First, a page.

A "Doggone" Good Side-Spitting Performance by Leslie Jordan
I have never been a big fan of one-person shows, especially when the person is confessing all of his or her phobias while growing up, but Leslie Jordan is one of the most entertaining persons you are likely to see on any stage. He is a superbly charismatic storyteller helped by a delicious Southern deep feeling when telling these stories. As he says on stage, "Each story is just fraught with tragedy."
Leslie has become famous as the arch nemesis of Karen on the hit television series Will and Grace, now on reruns in every television market in this country. His fan base stems from the astounding success of Del Shore's cult classic film adaptation of his play Sordid Live in which Leslie played the break-out role of Brother Boy who loved to be in drag. This film played well over one year in Palm Springs and still has midnight showings at their local cinema.
Appearing briefly last year at the annual Richmond Aids Benefit Help Is on the Way, Leslie is making his first full length appearance in our city. It is about time we saw this superb teller of tales with a lyrical Tennessee Williams voice doing his full act to an appreciative audience at the Lorraine Hansberry Theatre in San Francisco. His wild and energetic movements and facial expressions, along with his down home attitude, break up the mostly male audiences at the theatre at 620 Sutter Street on a nightly basis.
The show opens with Leslie speaking from behind a dressing room screen as if he is getting into the drag outfit he used in tSordid Lives. However, he comes out in seersucker suit and loafers and says, "I am just not a drag queen." This starts a fun fest during which he is alternately screamingly flamboyant and poignantly intimate. This is a tour de force of comic acting. He looks like the famous Irish writer Frank McCourt; however his accent is certainly not Irish.
Leslie talks about his childhood with his two bizarre sisters. Sister Bette was an all-day alcoholic who wore footwear known as "biscuit sappers" ("She taught me to drink in the daytime"). She loved to swing her cats in a bag to increase their circulation. Sister Irma was a horse trainer who looked like Barbara Stanwyck with a whip in Big Valley. (As for their behavior, Leslie said "We Southern folks don't put crazy people away. We put them out on the porch so everyone can enjoy them.") He talks about his father who was a handsome Lt. Colonel in the army and a "man's man," and his mother with a perfect flip hairdo. He talks in a comic way about the horror of playing dodge ball in school where everyone wanted to "hit the queer" with the ball.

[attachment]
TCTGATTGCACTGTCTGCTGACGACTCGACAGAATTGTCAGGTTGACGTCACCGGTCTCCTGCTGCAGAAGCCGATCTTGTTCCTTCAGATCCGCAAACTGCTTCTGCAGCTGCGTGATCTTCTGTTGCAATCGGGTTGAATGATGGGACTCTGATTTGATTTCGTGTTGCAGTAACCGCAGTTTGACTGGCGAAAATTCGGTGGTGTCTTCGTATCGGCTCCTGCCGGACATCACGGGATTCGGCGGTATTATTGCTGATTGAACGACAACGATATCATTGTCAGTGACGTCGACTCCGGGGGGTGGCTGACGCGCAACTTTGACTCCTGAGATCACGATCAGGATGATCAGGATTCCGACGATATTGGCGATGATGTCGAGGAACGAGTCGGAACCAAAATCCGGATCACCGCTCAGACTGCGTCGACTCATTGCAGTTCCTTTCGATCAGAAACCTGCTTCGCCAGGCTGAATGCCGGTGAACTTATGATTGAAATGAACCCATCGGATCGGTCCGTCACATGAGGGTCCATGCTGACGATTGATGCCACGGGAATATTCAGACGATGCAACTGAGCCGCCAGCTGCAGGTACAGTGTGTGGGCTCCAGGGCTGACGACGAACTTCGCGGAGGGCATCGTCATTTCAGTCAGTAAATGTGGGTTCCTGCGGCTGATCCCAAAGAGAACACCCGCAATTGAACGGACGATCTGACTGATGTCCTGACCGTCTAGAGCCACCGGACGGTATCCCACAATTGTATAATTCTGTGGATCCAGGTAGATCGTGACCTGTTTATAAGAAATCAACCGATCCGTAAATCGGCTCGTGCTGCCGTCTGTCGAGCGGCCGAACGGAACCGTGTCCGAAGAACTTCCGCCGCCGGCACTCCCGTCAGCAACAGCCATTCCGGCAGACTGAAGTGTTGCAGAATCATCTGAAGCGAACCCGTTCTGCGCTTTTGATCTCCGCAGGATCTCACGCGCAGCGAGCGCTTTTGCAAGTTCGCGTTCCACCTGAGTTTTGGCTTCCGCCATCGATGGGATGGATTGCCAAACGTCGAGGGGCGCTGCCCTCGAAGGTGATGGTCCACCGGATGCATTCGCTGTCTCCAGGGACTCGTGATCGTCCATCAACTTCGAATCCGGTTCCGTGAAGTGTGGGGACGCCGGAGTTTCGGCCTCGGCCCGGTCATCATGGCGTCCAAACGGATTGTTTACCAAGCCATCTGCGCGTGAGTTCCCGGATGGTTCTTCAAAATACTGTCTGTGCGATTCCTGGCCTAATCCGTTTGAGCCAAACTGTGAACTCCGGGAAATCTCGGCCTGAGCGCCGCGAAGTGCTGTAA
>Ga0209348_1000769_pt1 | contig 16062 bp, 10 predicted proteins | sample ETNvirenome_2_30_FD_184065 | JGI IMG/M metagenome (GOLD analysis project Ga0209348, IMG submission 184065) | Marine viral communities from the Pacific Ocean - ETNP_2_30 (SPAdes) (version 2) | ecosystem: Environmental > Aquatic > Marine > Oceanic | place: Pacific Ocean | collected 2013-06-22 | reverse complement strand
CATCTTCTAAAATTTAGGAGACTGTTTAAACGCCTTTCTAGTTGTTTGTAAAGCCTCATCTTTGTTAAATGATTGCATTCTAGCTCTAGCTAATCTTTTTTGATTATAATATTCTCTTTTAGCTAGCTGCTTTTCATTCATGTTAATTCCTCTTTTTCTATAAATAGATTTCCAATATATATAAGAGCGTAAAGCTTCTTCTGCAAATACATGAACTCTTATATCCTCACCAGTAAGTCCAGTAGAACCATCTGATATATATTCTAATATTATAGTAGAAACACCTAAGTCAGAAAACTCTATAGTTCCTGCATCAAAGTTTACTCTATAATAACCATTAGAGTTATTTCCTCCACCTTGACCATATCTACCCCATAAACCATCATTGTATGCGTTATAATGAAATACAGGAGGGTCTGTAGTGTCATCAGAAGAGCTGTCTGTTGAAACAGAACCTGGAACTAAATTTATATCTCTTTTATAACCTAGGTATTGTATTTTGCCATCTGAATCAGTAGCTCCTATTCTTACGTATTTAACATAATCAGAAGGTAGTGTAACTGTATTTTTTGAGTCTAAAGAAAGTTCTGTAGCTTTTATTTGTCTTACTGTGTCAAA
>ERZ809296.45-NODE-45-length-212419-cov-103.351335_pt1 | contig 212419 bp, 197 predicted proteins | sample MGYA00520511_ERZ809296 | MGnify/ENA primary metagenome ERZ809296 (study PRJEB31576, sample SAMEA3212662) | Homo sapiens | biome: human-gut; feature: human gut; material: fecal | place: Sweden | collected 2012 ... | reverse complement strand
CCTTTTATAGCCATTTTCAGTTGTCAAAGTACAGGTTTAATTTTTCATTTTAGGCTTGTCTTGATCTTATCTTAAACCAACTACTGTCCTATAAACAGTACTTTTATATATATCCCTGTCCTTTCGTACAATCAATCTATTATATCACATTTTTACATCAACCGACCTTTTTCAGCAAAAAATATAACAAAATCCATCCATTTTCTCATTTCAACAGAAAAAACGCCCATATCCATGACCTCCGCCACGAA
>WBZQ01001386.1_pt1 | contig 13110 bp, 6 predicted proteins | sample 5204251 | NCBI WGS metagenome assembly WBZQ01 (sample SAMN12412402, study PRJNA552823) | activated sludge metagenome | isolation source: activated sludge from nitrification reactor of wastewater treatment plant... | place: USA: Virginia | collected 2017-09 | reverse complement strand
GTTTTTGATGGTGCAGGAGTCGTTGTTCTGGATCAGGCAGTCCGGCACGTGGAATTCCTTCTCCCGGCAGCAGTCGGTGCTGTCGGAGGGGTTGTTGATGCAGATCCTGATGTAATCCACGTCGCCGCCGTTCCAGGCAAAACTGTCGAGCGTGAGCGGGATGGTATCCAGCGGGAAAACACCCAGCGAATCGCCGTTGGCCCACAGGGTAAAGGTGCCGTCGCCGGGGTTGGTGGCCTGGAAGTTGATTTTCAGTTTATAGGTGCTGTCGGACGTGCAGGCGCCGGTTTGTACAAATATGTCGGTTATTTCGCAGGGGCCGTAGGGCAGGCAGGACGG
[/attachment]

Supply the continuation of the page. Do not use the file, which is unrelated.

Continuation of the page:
This wonderful artist is very honest about his struggles with alcohol and drugs, and it is a wonder the 51-year-old still has a liver and a brain. His past substance abuse problems led to five arrests by the Van Nuys police when he was 42. He was sentenced to 120 days in the work house where he was afraid of what would happen to him since he is extremely fey. However, the inmates happened to get HBO in the pokey and they had been watching repeated airings of the crazy comedy series Ski Patrol that starred George Lopez as well as Leslie Jordan. So Leslie became a star in the Los Angeles work house and was assigned to the "celebrity tank" where he spent one night with Robert Downey Jr. ("He was top and I was bottom," referring the bunk beds after moments of hesitation).
Leslie relates many wonderful stories, including one about his first audition for a commercial for the Selective Service and getting the part of a very fey angel. This commercial ran 10 years on Los Angeles television. He has a serious side also when he asks, "Is there more to life then boys, bars, sex and brunch?" He tells of his affinity for young street hustlers and warns that these boys will lead you to ruin. When he was making money in films, Leslie said, "More rent boys on Hollywood Boulevard were wearing new tennis shoes."
Still regretting not having a lasting relationship, he has taken stock of himself, deciding that there's more to life than those superficial pleasures. He identifies with the title of the show, since it refers to a creature who tries urgently and pointlessly to get some traction before settling down. You come away from the theatre realizing that you have seen an amazing performance of acting by a performer with an inherent charm and brilliant sense of timing.
Leslie Jordan's Like a Dog On Linoleum has been extended through July 30 at the Lorraine Hansberry Theatre, 620 Sutter Street, San Francisco. Tickets may be purchased on line at www.brotherboy.com or 415-474-8800.